Assume we are in the setting of the Grothendieck spectral sequence (Weibel, 5.8): $G : A \to B, F : B \to C$ are left exact functors such that $G$ sends injective objects to $F$-acyclic objects. Now the edge maps should be some natural maps $(R^p F)(GA) \to R^p(FG)(A)$ and $R^q(FG)(A) \to F((R^q G)(A))$. But **how are they defined**?

I've managed to write down a definition in the special case of the Leray spectral sequence, there $G : Sh(X) \to Sh(Y)$ is a direct image functor of a map $f : X \to Y$ and $F : Sh(Y) \to Ab$ is a global section functor: The first map is $H^q(Y,f_* A) \to H^q(X,A)$ and the second map is $H^q(X,A) \to H^0(Y,(R^q f_*) A)$. For the first one, you may use the inverse image functor and define $H^q(Y,-) \to H^q(X,f^{-1} -)$ using universal $\delta$-functors, and then compose this with the adjunction morphism $f^{-1} f_* A \to A$. For the second one, you may use an injective resolution $I^*$ of $A$ and use the canonical maps $H^0(Y,Z)/H^0(Y,B) \to H^0(Y,Z/B)$ for a subsheaf $B \subseteq Z$.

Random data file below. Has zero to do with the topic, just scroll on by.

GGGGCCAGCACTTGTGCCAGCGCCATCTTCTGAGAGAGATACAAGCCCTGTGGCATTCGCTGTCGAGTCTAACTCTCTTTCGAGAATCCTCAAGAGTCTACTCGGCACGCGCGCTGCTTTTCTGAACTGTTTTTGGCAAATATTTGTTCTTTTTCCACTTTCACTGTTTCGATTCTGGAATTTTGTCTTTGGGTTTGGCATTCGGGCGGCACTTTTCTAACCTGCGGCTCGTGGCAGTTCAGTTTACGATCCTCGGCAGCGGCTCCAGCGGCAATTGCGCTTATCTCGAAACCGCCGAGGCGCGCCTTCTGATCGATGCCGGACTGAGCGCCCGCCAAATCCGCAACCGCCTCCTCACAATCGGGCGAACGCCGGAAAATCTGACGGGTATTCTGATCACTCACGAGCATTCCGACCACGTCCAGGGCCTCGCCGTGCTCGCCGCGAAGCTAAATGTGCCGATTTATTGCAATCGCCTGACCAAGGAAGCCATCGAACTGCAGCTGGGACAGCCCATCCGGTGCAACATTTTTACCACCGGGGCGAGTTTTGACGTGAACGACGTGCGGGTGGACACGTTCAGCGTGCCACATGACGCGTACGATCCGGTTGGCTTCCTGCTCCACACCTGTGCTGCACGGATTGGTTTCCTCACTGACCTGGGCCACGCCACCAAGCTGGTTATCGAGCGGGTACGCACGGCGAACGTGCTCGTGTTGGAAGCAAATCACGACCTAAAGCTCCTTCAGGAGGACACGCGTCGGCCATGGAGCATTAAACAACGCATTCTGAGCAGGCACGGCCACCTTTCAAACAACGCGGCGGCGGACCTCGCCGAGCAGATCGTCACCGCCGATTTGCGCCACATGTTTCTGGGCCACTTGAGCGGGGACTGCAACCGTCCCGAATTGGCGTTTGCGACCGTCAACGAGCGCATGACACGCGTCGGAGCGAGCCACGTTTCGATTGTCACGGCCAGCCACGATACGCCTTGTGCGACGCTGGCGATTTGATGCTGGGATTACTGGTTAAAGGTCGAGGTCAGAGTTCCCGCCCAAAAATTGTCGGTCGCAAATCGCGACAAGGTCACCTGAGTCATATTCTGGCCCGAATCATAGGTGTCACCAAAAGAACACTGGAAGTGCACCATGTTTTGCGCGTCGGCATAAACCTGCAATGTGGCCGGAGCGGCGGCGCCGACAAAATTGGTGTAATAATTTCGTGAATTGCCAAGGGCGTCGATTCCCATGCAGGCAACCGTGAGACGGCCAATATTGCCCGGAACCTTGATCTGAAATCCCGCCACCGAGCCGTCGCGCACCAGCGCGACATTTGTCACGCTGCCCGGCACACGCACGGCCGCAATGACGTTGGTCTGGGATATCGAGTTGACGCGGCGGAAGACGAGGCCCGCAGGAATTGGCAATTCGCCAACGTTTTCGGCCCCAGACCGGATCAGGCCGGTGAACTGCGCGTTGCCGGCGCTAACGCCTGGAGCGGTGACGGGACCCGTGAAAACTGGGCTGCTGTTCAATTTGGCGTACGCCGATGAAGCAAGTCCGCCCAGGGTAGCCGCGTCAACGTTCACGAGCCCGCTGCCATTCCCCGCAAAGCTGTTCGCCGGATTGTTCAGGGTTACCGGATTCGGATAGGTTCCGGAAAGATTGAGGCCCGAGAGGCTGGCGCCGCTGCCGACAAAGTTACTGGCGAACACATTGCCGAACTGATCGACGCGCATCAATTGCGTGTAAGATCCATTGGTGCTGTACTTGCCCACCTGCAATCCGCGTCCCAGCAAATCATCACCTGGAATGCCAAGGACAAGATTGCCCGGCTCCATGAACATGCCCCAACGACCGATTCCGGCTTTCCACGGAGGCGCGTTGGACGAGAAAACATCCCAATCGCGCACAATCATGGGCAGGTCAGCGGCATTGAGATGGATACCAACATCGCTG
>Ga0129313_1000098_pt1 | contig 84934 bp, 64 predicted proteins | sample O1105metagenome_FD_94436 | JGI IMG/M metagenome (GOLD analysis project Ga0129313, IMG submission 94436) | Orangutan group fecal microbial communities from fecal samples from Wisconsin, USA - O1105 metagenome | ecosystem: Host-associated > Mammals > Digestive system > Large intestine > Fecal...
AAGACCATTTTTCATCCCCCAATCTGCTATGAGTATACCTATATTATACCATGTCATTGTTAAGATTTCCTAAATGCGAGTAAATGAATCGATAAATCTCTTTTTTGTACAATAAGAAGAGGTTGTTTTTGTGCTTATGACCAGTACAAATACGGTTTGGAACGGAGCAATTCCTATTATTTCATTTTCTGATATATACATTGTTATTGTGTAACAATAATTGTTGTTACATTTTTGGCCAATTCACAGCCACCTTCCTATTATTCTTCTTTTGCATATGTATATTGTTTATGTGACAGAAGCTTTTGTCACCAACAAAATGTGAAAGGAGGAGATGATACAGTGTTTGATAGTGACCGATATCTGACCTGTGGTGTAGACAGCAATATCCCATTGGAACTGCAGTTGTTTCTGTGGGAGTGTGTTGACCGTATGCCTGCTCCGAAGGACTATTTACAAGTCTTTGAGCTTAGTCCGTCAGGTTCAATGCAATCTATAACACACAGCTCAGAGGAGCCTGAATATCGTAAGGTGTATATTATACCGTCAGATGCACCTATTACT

But this method does not generalize.

Also, I want to know why these maps are natural with respect to $F$ and $G$. For example in the special case above, if $f' : X' \to Y$ is another map and $g : X \to X'$ is a map over $Y$ and $A'$ is a sheaf on $X'$, why is the diagram [Feel free to edit this!]

$H^q(X',A') \to H^q(X,g^{-1} A')$

$\downarrow ~~~~~~~~~~~~~~~~~~~~~~~~~~ \downarrow$

$H^0(Y,(R^q f'_*) A') \to H^0(Y,(R^q f_*) g^{-1} A')$

commutative? Motivation: This is needed to show that the morphism $Pic(X) \to Pic(X/Y)$ is natural, where $f$ is a morphism of locally ringed spaces.

proofof universality of erasable $\delta$-functors. – Boyarsky Jun 21 '10 at 11:34